The explosion took place in Pasht bazaar of Salarzai area. A bomb tore through a busy market in Pakistan s tribal belt on Thursday, killing at least seven people and wounding 20 others near the Afghan border, officials said. The device exploded in Pasht bazaar of Salarzai in Bajaur district. Nobody claimed the responsibility for the bombing. According to an AFP tally, around 5,000 people have been killed in terrorist attacks across the country since July 2007. The military conducted major anti-Taliban offensives in Bajaur in August 2008 and February 2009, and has repeatedly declared the district secure.

Pashto singer Zareen Jan is dead

Acclaimed Pashto singer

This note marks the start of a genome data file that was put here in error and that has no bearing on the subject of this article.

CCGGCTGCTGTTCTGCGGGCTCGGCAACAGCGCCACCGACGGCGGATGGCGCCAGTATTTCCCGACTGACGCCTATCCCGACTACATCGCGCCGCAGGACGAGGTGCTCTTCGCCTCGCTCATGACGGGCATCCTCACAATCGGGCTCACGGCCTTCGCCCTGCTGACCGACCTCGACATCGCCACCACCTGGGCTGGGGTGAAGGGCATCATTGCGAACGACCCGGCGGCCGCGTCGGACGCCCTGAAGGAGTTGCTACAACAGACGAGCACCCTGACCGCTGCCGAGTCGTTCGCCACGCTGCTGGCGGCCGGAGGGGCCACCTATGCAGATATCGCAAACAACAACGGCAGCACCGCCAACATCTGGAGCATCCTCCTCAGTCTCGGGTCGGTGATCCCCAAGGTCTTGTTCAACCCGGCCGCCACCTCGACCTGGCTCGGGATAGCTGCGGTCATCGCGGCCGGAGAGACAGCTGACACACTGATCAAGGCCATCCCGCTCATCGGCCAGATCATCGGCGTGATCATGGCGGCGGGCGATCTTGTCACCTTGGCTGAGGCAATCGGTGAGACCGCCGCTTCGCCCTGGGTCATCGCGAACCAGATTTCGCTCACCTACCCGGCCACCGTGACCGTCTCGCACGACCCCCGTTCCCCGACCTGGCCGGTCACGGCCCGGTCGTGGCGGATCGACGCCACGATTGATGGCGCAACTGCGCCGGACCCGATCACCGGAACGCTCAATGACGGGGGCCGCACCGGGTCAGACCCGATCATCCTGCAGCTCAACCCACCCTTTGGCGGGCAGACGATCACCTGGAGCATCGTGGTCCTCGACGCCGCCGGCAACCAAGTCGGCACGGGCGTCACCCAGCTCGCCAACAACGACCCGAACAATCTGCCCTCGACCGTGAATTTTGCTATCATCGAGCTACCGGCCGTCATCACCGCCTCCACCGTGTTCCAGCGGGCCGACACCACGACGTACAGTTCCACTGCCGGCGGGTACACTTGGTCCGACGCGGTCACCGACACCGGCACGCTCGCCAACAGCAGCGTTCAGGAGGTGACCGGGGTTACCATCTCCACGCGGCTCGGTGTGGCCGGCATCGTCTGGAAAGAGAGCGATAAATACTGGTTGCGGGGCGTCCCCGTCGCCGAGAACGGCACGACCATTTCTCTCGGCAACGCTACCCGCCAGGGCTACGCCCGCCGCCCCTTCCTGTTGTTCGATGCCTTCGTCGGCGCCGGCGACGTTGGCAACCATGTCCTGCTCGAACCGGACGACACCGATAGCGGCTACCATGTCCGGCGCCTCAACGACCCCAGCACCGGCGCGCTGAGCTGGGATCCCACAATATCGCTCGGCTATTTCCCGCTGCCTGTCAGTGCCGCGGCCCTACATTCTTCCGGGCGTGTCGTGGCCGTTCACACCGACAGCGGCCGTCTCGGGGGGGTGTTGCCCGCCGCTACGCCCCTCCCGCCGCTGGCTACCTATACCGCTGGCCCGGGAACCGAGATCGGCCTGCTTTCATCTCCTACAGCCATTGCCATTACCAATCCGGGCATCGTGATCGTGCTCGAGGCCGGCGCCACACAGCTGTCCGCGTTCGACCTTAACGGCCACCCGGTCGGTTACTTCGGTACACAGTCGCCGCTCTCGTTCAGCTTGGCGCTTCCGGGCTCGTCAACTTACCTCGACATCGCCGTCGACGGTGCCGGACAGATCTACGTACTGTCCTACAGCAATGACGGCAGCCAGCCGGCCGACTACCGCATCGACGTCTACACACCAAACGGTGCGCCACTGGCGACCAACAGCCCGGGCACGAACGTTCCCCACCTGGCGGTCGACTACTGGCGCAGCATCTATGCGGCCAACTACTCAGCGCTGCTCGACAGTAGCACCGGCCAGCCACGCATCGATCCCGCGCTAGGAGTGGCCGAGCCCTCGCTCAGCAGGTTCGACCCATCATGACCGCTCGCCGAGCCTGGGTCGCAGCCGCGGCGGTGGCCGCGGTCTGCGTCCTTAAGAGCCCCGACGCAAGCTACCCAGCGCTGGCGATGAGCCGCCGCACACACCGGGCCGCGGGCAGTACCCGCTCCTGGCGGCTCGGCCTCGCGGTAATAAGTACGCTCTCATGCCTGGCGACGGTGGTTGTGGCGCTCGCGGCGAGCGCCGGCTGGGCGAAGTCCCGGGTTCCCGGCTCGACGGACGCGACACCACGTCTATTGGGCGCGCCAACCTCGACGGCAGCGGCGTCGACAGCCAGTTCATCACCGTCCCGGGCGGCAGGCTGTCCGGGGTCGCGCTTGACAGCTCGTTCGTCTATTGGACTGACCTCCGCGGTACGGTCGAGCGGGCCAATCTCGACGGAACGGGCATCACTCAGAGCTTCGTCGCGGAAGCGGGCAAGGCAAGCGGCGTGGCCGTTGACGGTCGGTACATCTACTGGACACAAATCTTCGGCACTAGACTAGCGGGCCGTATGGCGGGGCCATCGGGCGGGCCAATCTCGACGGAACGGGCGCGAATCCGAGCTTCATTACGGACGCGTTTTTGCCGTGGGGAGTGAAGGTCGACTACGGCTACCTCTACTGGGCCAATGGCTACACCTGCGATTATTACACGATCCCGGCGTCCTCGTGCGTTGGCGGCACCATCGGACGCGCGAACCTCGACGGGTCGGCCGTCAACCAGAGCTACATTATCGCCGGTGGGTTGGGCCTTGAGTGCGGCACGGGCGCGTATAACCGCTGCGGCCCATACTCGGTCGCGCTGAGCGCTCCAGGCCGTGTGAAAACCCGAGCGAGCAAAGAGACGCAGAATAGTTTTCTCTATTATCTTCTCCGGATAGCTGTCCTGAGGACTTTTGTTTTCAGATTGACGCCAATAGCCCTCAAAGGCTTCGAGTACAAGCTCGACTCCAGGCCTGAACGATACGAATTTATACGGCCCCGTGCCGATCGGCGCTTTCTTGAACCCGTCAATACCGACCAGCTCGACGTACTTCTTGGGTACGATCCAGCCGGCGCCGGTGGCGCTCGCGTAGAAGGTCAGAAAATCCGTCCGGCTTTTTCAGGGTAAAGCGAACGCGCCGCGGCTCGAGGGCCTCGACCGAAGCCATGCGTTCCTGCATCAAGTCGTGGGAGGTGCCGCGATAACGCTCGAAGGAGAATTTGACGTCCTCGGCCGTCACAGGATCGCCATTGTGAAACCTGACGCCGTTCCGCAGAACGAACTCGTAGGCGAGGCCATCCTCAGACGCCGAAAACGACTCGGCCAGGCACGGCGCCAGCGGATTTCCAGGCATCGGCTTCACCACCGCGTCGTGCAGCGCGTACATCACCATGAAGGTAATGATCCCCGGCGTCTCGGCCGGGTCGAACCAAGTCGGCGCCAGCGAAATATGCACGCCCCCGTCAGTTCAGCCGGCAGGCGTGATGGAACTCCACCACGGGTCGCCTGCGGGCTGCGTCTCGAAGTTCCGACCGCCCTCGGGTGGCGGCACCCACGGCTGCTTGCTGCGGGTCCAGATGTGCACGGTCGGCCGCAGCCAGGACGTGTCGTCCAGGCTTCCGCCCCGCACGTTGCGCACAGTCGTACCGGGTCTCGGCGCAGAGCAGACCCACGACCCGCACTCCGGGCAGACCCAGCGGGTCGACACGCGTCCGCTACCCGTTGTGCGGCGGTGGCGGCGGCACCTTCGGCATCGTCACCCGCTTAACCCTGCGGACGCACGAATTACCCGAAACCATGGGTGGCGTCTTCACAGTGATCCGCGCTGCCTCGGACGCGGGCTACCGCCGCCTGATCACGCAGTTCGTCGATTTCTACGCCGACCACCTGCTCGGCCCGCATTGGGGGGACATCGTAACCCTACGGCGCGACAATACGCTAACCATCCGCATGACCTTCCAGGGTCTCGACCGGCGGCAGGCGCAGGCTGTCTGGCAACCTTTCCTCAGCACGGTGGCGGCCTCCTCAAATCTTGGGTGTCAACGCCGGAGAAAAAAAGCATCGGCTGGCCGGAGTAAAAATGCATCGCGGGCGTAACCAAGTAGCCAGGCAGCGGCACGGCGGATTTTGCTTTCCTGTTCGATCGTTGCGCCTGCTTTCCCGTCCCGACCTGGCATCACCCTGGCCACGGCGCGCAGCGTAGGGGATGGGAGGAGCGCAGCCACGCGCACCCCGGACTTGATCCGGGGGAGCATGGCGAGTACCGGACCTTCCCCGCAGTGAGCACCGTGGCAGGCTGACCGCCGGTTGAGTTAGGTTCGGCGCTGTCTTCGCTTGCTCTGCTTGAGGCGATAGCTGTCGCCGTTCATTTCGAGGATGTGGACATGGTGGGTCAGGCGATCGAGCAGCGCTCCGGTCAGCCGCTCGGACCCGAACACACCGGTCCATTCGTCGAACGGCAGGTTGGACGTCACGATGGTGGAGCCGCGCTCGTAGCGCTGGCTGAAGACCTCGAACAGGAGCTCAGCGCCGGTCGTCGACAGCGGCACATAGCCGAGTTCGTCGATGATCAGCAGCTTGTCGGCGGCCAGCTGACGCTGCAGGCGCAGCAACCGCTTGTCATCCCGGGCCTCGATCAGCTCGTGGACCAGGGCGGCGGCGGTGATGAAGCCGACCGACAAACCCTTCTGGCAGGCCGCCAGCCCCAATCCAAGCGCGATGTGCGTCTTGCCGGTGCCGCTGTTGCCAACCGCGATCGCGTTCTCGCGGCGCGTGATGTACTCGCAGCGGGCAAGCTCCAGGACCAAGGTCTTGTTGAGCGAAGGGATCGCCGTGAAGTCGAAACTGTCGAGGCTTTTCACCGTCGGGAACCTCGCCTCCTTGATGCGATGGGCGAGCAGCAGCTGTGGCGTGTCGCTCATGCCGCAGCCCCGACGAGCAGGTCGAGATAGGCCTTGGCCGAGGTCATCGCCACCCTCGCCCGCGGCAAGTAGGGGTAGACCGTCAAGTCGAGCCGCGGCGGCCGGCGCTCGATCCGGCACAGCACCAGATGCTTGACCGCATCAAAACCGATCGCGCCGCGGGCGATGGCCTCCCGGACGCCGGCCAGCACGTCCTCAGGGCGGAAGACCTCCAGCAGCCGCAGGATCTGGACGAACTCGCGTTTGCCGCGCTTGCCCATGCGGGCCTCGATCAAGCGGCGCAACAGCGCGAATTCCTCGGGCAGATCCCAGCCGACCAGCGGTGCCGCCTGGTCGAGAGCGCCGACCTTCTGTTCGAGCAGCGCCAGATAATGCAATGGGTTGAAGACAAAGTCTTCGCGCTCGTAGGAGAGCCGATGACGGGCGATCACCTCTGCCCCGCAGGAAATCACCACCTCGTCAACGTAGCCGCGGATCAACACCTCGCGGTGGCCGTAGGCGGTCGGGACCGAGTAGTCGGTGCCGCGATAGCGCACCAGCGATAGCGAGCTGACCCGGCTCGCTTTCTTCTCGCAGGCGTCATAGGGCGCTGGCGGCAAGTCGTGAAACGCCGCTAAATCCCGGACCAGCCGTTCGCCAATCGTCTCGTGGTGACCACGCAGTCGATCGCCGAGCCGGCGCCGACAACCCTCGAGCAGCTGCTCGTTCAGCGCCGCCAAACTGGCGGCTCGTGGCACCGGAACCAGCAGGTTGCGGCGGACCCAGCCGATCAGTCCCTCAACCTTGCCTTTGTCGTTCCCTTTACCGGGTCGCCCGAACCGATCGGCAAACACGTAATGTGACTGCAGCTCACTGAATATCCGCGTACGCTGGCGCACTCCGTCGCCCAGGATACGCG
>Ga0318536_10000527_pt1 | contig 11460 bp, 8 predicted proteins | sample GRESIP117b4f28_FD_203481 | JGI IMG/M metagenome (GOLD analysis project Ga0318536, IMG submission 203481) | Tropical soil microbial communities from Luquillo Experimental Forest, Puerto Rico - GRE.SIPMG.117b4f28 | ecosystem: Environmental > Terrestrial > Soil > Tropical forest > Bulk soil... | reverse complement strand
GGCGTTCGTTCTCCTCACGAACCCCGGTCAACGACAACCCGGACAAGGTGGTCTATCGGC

Bacha Zareen Jan died after protracted illness here on Wednesday. She was 70. Born in 1942, at Par Hoti area of Mardan, she became famous after performing on radio, TV and stage. Also recipient of Tamgha-i-Imtiaz, the ghazal maestro was widely known by Pakhtuns everywhere in the world. She sang some memorable numbers during her illustrious career. In early 1970s, she had become a household name in the province and Federally Administered Areas due to her melodious voice. Music enthusiasts liked her simple style. Zareen Jan started singing songs for radio at the age of seven. She sang Pashto, Hindko, Punjabi, Seraiki, Urdu and Persian songs. She was fondly called Bibi Gul by her fans. Her elder sister trained her in the art of singing while famed musicians of the time played significant role in her grooming.Zareen Jan, who had also performed from All India Radio, Delhi, won hearts and minds of the people when she sang patriotic songs to boost the morale of army in 1965 war against India. She was widely respected for promotion of Pashto. The last few years were very difficult for the singer due to old age and economic problems. She always looked towards government for financial assistance. The Khyber Pakhtunkhwa government had provided some financial assistance to her a few months ago. Her melodious voice had given her a unique place among the contemporary crooners due to which she was considered a pioneer of female singing in Pashto. Local showbiz community has announced to mourn the death of the great singer. In a statement, president of Artists Welfare Association Javed Babar said that she was the most courageous women, who promoted Pashto music in very early days. She would be remembered for long for her services, he added.